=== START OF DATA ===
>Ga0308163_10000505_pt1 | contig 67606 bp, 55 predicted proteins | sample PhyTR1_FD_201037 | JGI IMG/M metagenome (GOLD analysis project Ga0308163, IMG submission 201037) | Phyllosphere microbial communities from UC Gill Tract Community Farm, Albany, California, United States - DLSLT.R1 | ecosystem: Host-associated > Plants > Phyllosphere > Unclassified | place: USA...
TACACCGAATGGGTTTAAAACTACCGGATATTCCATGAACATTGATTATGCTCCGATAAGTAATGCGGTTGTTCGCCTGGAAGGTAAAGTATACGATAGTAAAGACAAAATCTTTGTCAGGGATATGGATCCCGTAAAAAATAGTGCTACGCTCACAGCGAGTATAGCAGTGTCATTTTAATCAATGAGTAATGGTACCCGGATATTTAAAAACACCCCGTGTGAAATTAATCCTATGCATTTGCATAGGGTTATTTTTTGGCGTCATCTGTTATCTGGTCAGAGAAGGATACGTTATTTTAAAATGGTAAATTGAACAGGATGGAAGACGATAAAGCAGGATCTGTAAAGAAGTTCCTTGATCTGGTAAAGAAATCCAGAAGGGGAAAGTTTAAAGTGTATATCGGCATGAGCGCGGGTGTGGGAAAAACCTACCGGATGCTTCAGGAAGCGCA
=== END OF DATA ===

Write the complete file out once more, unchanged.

>Ga0308163_10000505_pt1 | contig 67606 bp, 55 predicted proteins | sample PhyTR1_FD_201037 | JGI IMG/M metagenome (GOLD analysis project Ga0308163, IMG submission 201037) | Phyllosphere microbial communities from UC Gill Tract Community Farm, Albany, California, United States - DLSLT.R1 | ecosystem: Host-associated > Plants > Phyllosphere > Unclassified | place: USA...
TACACCGAATGGGTTTAAAACTACCGGATATTCCATGAACATTGATTATGCTCCGATAAGTAATGCGGTTGTTCGCCTGGAAGGTAAAGTATACGATAGTAAAGACAAAATCTTTGTCAGGGATATGGATCCCGTAAAAAATAGTGCTACGCTCACAGCGAGTATAGCAGTGTCATTTTAATCAATGAGTAATGGTACCCGGATATTTAAAAACACCCCGTGTGAAATTAATCCTATGCATTTGCATAGGGTTATTTTTTGGCGTCATCTGTTATCTGGTCAGAGAAGGATACGTTATTTTAAAATGGTAAATTGAACAGGATGGAAGACGATAAAGCAGGATCTGTAAAGAAGTTCCTTGATCTGGTAAAGAAATCCAGAAGGGGAAAGTTTAAAGTGTATATCGGCATGAGCGCGGGTGTGGGAAAAACCTACCGGATGCTTCAGGAAGCGCA